Jong Bhak's CV
Present Affiliation/Employer: KOBIC, KRIBB, Daejeon, (Korean BioInformation Center)
Job Title: Director
English : Jong Bhak (Jong H. Park)
Home Address: No 102, 306 Dong, Expo Apartment, Jeonmin-dong, Yuseong-gu, Daejeon, 305 - 390, South Korea.
Work Address: KOBIC, KRIBB, 305-333, Yusung-Gu, DaeJeon, Korea
Date of Birth: 1967. 05. 20.
Contact Info : email@example.com, firstname.lastname@example.org (Korea 042-879 8500, Mobile: 010-7799-6754)
Home page: http://jongbhak.com/
Marital Status: Married to Maryana Bhak
Education and military service (compulsory in Korea)
1990. 9 ~ 1994. 7 Aberdeen University, UK Biochemistry BSc. (1st class) Ann Glover
1994. 10 ~ 1997. 7 MRC centre, Cambridge University, UK. Bioinformatics Ph.D. with Tim Hubbard & Cyrus Chothia Ph.D.
Thesis : Genome sequence analysis and methods.
Ph.D. supervisers: Tim Hubbard (MRC-CPE) & Cyrus Chothia (MRC-LMB)
1997. 8 ~ 1997.12 MRC centre, Cambridge University, UK. Bioinformatics Postdoc with Cyrus Chothia
Employment and career experience
1998. 1 ～1999. 4 Harvard Medical School, Genetics, George Church Lab. Research Fellow, Postdoc
1999. 4 ～2000. 12 EBI (European Bioinformatics Institute) Research Fellow, Postdoc
2000. 1 ~ 2003. 4. MRC-DUNN, Cambridge, UK, Group Leader(Faculty)
2003. 4 ~ 2005. 3. Biosystems Dept. KAIST, Korea Associate Professor (Faculty)
2005. 3 ~ Present: KOBIC, KRIBB, Daejeon, Korea (Director)
2006. 9 ~ Present: Korean University of Science and Technology (Associate Professor)
General Research Interests
Life time research interest: Ageing (Biological Gerontology)
Life time main occupation: Philosophy (Biosophy)
- Pathogen-host interaction analysis at genomic/proteomic scale.
This work is on a large-scale pathogenic interaction studies using protein-protein interaction information.
- Structural Interactomics (the whole biomolecular structural interaction network construction and analysis. Mainly proteins and their ligands). This is a high resolution structural analysis of interactome. It defines precisely the structural patterns and topologies of protein and chemical domains using computer algorithms developed by us. (Park, et al., 2001, JMB). (Http://interactomics.org/)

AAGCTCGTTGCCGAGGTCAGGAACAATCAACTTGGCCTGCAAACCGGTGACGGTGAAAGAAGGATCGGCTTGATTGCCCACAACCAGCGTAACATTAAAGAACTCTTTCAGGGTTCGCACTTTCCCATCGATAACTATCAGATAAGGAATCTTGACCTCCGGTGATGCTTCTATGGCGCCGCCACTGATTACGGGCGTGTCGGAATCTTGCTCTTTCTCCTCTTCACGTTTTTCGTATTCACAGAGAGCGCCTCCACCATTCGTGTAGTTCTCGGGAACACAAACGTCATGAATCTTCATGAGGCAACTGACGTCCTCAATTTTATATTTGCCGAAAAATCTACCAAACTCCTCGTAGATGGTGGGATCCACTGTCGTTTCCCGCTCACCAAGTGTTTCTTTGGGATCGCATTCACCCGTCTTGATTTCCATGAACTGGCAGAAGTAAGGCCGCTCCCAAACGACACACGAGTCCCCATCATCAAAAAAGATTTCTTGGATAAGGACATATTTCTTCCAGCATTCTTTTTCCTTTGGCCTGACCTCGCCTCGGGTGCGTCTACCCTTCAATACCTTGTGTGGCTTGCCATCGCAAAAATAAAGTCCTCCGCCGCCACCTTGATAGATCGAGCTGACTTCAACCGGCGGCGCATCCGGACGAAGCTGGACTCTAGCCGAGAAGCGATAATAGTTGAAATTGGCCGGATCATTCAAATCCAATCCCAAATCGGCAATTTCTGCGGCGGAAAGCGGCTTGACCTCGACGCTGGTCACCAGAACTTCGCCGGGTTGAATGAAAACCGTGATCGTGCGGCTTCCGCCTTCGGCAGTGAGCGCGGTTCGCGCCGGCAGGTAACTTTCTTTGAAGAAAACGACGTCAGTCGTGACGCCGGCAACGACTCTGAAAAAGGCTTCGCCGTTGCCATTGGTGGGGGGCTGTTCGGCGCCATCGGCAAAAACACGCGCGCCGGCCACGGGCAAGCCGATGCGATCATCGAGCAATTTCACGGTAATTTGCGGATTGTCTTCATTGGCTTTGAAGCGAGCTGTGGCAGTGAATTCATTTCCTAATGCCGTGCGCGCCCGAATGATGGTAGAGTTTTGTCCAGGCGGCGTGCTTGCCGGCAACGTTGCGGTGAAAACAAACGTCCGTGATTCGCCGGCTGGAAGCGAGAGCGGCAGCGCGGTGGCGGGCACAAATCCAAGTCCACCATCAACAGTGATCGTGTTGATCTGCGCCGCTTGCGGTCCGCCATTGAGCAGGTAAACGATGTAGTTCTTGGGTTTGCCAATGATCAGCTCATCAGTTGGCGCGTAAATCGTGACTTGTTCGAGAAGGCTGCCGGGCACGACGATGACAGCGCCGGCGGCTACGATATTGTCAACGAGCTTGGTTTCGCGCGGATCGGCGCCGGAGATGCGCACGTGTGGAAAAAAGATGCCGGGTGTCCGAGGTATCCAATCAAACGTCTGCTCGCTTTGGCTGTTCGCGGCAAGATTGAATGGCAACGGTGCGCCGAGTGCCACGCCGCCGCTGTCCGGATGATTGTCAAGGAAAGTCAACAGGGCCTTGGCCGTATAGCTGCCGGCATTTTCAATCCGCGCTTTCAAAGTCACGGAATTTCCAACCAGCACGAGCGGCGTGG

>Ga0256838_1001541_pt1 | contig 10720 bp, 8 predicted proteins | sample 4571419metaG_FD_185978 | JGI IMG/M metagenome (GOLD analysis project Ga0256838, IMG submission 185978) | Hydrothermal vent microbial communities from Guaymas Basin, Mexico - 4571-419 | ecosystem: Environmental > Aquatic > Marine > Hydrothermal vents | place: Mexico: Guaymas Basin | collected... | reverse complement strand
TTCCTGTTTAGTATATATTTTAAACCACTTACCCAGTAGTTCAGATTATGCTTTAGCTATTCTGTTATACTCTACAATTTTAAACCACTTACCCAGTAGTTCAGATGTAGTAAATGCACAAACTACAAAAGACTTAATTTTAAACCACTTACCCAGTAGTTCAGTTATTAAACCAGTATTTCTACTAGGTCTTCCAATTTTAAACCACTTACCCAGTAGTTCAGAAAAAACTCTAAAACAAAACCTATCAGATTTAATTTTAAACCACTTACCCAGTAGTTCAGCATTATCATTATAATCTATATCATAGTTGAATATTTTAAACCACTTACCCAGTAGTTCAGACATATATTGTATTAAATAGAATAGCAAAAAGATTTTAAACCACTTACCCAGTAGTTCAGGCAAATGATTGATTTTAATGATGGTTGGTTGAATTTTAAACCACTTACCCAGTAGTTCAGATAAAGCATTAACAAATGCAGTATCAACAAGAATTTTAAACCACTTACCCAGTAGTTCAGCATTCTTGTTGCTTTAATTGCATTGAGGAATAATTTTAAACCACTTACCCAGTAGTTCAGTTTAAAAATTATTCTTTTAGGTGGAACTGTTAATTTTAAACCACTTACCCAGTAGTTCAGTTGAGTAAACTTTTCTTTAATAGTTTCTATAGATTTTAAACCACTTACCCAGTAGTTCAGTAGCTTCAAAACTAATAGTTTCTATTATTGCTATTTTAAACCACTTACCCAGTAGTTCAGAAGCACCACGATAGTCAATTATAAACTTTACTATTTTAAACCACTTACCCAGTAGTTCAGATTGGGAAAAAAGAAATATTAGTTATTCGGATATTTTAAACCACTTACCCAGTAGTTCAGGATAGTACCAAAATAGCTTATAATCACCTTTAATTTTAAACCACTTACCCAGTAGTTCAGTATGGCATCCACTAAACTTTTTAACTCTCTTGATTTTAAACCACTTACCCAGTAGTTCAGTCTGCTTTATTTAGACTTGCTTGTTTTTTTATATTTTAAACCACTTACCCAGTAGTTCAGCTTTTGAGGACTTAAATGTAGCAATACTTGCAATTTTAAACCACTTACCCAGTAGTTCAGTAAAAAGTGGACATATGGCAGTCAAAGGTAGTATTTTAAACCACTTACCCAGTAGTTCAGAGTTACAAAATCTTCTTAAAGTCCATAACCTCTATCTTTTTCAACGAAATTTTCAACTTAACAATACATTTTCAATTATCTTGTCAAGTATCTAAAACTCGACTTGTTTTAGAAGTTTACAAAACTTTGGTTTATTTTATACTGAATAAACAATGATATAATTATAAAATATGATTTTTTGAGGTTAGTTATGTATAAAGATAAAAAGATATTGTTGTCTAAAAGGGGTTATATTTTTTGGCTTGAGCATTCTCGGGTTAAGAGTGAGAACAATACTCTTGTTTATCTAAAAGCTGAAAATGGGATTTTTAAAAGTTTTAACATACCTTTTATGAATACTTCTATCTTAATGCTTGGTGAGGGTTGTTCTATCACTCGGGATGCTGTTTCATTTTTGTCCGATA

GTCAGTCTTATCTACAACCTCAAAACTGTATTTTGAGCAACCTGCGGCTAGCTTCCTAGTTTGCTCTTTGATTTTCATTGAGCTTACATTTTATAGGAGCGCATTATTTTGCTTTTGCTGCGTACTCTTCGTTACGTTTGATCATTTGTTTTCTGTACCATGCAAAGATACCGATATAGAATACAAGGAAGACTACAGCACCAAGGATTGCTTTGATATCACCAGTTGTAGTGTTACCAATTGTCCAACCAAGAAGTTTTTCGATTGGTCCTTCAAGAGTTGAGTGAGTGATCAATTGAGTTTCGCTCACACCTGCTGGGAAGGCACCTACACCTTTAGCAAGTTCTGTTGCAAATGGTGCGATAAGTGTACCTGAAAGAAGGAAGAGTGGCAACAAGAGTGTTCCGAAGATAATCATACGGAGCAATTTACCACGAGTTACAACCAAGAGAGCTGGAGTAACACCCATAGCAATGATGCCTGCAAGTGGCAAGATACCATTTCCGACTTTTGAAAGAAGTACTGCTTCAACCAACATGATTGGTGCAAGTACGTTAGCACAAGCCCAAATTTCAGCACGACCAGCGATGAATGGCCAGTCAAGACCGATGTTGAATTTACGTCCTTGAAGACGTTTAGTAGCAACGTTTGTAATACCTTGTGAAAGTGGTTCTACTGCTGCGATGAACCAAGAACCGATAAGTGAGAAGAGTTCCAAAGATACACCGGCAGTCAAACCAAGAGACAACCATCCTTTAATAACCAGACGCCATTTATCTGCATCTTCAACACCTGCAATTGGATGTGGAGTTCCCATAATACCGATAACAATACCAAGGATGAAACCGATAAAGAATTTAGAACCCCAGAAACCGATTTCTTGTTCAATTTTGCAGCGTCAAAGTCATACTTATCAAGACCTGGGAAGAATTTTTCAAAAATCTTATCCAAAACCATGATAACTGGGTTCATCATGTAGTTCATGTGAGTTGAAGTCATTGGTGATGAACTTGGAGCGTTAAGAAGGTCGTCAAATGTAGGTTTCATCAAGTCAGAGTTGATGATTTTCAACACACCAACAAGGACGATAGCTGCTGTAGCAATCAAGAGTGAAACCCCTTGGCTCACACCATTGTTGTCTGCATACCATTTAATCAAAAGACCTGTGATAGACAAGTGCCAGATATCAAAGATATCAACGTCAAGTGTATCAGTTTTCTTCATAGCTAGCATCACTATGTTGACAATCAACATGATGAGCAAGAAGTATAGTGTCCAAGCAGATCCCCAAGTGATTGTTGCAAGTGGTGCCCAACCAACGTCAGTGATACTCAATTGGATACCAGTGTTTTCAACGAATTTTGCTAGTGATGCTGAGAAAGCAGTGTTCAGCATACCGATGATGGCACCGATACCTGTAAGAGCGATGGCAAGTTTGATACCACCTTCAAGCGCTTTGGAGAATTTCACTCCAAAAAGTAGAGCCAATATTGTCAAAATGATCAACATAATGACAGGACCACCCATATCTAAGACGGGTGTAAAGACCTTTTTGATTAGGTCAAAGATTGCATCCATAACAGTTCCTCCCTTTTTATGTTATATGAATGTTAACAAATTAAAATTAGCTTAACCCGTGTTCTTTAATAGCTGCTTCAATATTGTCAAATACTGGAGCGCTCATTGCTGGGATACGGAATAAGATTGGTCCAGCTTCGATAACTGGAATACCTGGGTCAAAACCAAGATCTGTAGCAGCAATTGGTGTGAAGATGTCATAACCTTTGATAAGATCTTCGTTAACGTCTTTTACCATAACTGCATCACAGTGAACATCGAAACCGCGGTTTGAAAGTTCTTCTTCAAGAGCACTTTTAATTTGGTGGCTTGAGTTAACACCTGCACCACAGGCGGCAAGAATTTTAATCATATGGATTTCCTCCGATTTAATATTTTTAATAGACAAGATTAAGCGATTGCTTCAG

- Network Biology (mapping and archiving biological entities such as sequences, structures and genomes using search algorithms and methodologies developed by my group). This is more toward evolutionary and computational analysis of biological spaces (protein space, etc). It is computational and mathematical. (Review article: Park, 2002, IEEE, Intelligent systems). (Http://networkbiology.org/)
* Computational Bioenergetics (constructing databases for energy metabolism related genes and chemicals to analyze their networks and functions). We have been working on mitochondrial energy metabolism related proteins and their interactions and pathways to eventually model the biochemistry of energy metabolism.
- Geronto-Genomics (bioinformatics research of gerontology). We are constructing the databases for ageing related genes and proteins to establish a new field of gerontology where computational and genomic infrastructure is used on biological ageing problems.
- Protein Chemical (ligand) Interaction. I have been interested in the interaction between proteins and their ligands. No publishable or significant research results are available yet. However, I am quite interested in this topic and am currently negotiating a collaboration and grant with a research institute (symposium presentation: annual Korean Biochemistry society meeting, 2002. RNA and DNA binding proteins domains)
- SNP (single nucleotide polymorphism) and SAP (small number amino acid polymorphism) analysis.
- BioInfra (Construction of Bioinformatic infrastructure for large scale industrial biotechnology applications)
- Molecular Anthropology. I have been interested in analyzing ancient DNA to track the origins and migrations of ethnic groups.
- Protein and DNA chip development. I have been interested DNA chip data analysis for sometime. Now, I am interested developing and designing protein chips to detect proteins and map their interactions.
Names of Referees
Dr. Tim Hubbard: email@example.com, The Sanger Centre Wellcome Trust Genome Campus, Hinxton, Cambs CB10 1SA, UK, Tel: +44 1223 496886 , Fax: +44 1223 494919
Dr. Cyrus Chothia: firstname.lastname@example.org, MRC-LMB, Cambridge, Hills Road, CB22QH, UK ,+44 (0)1223 402221
Dr. George Church: http://arep.med.harvard.edu/ Genetics Dept. Harvard Med. School, Longwood Ave. Boston, MA, USA, (617) 432-1278
Prof. Liisa Holm: email@example.com, or firstname.lastname@example.org, Department of Biosciences, P.O.Box 56 (Viikinkaari 9), FIN-00014 University of Helsinki, Finland, phone: +358 9191 59117 , fax: +358-9-191-58754